By Will Ross
BBC News, Uganda
Concerned about the future of his 25-year rule, Uganda's once-popular President Yoweri Museveni is taking drastic measures to prevent an opposition uprising like that witnessed in the Arab World.
Kampala's largest bookstore is impressive.
Museveni has started using violence against his people
Just next to the motivational publications that tell you how to think like a millionaire even if you are broke, there is a Ugandan section.
State of Blood is sadly not a novel, it is the inside story of Idi Amin.
The Dungeons of Nakasero is another tough read.
I was looking for a copy of the book, What Is Africa's Problem?
In it, the author says, back in 1986: "The problem of Africa in general and Uganda in particular is not the people but leaders who want to overstay in power."
And who wrote it? The current president, Yoweri Museveni, who has been in the job for 25 years.
The government will not admit it, but all is not well in Uganda right now.
Food and fuel prices have gone through the roof and seizing an opportunity to hurt the government, the opposition called walk-to-work protests, a cunning way of getting around the ban on demonstrations, as President Museveni has seen enough evidence of their impact in the Arab world.
But when politicians started strolling to work they were arrested.
Walking, it seemed, had become a crime.
Each time the main opposition politician Doctor Kizza Besigye resisted arrest, there were ever more violent clashes.
Ugandans watched the evening news and were horrified.
The sight of plainclothes policemen smashing the politician's car windows and spraying him with chemicals before dumping him on the back of a truck was the tipping point.
Angered by what people condemned as police brutality, riots erupted.
Out came the army and the tear gas and the bullets.
The service at Kampala's All Saints Cathedral started with an unusual announcement.
Images of the arrest of Kizza Besigye sparked riots
"We will be praying for the president and we will also be praying for Doctor Besigye," said the vicar, Diana Nkesiga.
The president and opposition leader used to be allies but have not spoken to each other in more than 10 years.
During the 1980s bush war that saw Yoweri Museveni shoot his way into power, Kizza Besigye was his personal doctor.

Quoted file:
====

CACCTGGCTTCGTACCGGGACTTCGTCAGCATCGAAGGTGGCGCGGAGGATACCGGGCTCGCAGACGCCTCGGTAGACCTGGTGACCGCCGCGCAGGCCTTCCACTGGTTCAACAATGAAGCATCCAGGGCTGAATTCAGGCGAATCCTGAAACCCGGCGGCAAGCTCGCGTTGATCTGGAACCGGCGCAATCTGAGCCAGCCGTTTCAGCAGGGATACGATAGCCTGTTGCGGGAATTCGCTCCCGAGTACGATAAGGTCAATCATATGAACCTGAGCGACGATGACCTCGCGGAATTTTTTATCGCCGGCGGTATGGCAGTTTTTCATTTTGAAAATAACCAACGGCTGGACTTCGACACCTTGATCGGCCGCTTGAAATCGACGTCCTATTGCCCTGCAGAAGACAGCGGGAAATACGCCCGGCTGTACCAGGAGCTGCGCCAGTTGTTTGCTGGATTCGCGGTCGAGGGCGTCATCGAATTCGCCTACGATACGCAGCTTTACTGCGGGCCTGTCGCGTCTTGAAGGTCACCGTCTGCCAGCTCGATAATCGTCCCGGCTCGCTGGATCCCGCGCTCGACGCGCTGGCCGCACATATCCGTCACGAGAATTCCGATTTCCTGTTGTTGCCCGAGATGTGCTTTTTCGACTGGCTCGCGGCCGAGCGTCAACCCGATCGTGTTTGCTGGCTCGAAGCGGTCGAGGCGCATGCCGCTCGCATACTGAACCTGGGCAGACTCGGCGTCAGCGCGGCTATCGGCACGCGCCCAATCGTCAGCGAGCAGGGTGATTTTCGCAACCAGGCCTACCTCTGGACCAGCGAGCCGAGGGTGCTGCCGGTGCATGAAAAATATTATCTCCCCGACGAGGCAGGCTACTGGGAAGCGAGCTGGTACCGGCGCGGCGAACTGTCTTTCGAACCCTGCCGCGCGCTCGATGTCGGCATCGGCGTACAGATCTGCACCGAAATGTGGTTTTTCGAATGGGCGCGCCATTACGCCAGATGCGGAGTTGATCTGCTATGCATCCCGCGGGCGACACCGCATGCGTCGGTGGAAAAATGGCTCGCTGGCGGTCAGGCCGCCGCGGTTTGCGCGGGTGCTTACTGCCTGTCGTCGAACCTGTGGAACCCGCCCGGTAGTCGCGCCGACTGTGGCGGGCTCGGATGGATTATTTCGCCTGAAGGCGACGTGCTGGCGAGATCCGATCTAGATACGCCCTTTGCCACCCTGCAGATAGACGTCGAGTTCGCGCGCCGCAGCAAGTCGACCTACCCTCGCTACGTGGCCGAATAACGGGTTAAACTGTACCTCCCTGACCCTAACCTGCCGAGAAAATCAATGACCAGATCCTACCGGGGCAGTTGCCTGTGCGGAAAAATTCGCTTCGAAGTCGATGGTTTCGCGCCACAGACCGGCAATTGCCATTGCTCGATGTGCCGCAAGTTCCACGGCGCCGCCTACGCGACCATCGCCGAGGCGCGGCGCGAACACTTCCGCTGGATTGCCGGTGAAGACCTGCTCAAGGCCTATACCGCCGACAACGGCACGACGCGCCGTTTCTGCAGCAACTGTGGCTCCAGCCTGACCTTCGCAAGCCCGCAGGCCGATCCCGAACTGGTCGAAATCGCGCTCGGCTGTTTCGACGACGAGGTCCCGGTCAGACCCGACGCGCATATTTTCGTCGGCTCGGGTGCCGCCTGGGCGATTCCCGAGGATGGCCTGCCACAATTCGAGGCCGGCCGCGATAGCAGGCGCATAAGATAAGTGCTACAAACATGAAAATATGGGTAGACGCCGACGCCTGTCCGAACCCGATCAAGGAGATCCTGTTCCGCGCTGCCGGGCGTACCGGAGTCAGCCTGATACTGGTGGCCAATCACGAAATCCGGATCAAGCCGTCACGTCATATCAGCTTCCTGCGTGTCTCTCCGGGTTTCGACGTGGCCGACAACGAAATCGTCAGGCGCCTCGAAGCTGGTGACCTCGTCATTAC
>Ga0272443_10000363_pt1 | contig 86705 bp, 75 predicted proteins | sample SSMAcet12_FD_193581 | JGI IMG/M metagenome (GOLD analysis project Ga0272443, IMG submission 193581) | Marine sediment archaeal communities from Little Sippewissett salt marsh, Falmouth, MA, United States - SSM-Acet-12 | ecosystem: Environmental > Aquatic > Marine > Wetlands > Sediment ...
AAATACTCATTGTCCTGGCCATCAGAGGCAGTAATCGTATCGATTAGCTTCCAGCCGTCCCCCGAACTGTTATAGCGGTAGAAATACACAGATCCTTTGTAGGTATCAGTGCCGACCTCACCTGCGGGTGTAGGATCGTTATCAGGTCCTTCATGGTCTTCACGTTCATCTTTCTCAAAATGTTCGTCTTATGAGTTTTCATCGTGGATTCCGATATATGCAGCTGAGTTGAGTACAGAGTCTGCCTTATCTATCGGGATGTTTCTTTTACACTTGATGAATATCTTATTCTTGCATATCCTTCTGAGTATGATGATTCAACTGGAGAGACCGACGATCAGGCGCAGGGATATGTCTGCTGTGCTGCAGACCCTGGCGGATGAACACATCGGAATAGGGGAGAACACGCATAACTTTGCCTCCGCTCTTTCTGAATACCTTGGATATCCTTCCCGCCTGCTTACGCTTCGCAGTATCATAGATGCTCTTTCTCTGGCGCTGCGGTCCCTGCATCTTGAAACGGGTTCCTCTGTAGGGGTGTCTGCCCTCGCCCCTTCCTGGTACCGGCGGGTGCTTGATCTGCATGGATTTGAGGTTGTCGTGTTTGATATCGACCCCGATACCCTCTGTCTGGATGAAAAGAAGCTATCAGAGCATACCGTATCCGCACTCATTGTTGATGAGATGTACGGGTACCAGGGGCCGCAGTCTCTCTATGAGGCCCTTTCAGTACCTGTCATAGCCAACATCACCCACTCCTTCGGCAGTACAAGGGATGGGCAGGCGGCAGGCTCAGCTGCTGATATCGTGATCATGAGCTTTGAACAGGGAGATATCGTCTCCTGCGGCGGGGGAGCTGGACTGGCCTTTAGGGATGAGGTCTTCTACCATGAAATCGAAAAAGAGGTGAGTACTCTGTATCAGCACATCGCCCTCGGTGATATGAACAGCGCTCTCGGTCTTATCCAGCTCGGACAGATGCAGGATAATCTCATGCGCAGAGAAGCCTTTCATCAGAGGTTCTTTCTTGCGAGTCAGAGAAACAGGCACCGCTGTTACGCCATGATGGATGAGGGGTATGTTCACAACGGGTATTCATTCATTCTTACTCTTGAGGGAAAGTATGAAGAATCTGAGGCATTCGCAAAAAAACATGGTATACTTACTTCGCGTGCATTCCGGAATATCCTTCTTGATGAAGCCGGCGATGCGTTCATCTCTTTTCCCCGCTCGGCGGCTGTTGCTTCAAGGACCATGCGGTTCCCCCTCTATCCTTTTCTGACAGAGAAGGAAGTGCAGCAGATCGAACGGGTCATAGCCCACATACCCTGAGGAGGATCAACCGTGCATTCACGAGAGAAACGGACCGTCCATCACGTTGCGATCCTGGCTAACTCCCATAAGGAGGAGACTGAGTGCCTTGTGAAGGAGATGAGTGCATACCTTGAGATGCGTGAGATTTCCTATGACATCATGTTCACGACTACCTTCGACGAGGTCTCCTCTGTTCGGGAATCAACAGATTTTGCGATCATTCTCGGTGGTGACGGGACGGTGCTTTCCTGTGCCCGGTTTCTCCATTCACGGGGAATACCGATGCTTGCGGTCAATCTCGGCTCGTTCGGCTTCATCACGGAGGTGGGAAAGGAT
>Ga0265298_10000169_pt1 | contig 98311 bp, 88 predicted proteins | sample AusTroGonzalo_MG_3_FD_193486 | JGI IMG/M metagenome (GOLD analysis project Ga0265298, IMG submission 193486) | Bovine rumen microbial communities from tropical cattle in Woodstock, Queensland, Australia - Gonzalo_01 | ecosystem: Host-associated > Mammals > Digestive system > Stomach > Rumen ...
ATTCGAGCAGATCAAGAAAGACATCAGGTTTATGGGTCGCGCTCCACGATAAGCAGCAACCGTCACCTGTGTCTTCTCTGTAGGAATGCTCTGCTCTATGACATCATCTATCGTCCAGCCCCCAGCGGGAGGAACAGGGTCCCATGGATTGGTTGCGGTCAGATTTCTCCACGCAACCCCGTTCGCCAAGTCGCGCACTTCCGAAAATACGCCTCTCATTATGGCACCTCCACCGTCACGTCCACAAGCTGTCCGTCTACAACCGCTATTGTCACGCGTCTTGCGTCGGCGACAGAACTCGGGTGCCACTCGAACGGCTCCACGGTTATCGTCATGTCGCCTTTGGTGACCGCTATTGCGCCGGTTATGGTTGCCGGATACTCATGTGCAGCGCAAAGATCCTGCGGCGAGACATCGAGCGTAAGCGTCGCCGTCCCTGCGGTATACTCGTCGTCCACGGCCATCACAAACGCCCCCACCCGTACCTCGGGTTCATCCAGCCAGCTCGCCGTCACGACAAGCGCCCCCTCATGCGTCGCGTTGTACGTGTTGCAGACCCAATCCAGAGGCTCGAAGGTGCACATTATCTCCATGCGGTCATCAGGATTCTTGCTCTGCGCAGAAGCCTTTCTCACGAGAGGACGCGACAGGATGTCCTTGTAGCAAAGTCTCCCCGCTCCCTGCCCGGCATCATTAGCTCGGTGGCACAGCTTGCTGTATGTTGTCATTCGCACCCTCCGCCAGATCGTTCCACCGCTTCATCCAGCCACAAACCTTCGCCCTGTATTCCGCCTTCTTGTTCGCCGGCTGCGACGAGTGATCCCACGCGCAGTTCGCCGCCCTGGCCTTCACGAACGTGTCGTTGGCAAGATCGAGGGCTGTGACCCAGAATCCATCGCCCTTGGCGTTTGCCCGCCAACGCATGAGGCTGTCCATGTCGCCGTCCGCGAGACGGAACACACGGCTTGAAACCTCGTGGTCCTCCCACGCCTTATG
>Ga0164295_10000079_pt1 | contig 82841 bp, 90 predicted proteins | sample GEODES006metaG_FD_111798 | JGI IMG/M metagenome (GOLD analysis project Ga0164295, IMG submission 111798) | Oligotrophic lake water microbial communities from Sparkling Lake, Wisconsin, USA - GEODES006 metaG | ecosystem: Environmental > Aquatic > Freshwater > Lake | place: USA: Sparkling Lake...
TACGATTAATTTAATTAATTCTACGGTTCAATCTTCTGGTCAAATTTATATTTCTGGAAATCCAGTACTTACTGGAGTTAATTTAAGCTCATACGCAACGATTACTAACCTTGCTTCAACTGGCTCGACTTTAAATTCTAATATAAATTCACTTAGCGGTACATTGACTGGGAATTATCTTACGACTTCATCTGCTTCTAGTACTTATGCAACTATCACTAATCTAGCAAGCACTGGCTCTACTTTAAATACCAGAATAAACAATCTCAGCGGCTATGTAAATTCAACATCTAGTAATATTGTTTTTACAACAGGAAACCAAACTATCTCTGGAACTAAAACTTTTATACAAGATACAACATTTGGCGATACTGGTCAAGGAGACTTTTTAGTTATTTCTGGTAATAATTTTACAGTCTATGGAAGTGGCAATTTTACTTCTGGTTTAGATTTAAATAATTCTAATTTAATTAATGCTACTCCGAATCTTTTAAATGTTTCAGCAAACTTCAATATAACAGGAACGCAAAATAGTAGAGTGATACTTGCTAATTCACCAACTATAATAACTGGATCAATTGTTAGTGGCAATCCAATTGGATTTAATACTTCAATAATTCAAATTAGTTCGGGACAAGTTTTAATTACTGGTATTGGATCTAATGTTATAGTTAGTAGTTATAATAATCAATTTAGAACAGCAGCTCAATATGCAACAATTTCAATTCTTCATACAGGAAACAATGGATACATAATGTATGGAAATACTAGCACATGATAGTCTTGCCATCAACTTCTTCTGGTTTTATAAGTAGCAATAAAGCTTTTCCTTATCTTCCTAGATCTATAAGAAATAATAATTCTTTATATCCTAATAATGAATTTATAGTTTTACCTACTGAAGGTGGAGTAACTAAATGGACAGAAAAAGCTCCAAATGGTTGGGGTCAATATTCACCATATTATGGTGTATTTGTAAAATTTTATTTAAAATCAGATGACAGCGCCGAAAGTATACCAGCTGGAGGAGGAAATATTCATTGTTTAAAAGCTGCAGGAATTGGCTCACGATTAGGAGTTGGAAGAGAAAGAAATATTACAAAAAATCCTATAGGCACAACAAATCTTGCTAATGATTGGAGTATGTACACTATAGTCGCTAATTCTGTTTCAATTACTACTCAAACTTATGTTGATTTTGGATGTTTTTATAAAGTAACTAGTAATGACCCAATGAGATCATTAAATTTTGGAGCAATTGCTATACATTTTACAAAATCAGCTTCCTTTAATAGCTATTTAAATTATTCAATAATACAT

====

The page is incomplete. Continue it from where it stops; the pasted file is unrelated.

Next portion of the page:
But after serious disagreements they have since stood against each other in successive disputed elections.
The white-robed Diana Nkesiga knows a thing or two about reconciliation, having spent years trying to heal wounds across the colour divide in South Africa under apartheid.
She told me now was the time for talking not fighting.
"I grew up in Kampala in the 1970s. I know what it is like to live under Idi Amin, to have roadblocks, to hear gunshots," she said.
"For me as a child those were our deepest nightmares, we don't want to go there."
Sharing this view, different religious leaders popped up on television calling for dialogue.
The president's response?
He told them to keep their noses out and stick to their religious work.
"Do you see me baptising people?" he asked.
Outside the gates of Makerere University there was a bizarre sight.
A mosquito net under a tree, a mattress on the ground and a jacket and tie swinging on a coat hanger.
There was also a sign: "Hunger Strike. End Police Brutality Now!"
The one-man protest had only been going a couple of days, when the young student collapsed and was taken to hospital to recover.
At the High Court, there was a bigger show of dismay.
Uganda Law Society on strike over the breakdown in the rule of law
Uganda's lawyers had agreed to go on strike.
In their black gowns they thronged the court grounds to hand over a petition to the chief justice.
"We are mourning the death of rule of law in Uganda," the law society president, Bruce Kyerere, told me.
A lot of lawyers did not join in perhaps fearing the possibility of tear gas.
"The lawyers like money too much. It won't last long," a Ugandan journalist said with a smile.
Whilst most Ugandans are disgusted by the way police have handled protests, the government has appeared out of touch, stubbornly defending the use of force.
President Museveni used to be seen as very much in touch with the people and almost everyone agrees he did a fantastic job for the country for part of his time in office.
But now with increased reliance on the military, the signs are not good.
In a Kampala restaurant I met George Kanyeihamba. He was a minister and attorney general when President Museveni came to power in 1986.
He retired from life as a Supreme Court judge last year and is extremely worried about where Uganda is headed.
He suggested the very issues of injustice that led to Yoweri Museveni taking up arms were coming back.
I asked him to compare the Museveni he knew then and the man now.
"They are two different people," he said.
"Some Ugandans have said that if the Yoweri Museveni of 1986 were to meet the Museveni of today they would fight on sight - they would shoot each other."
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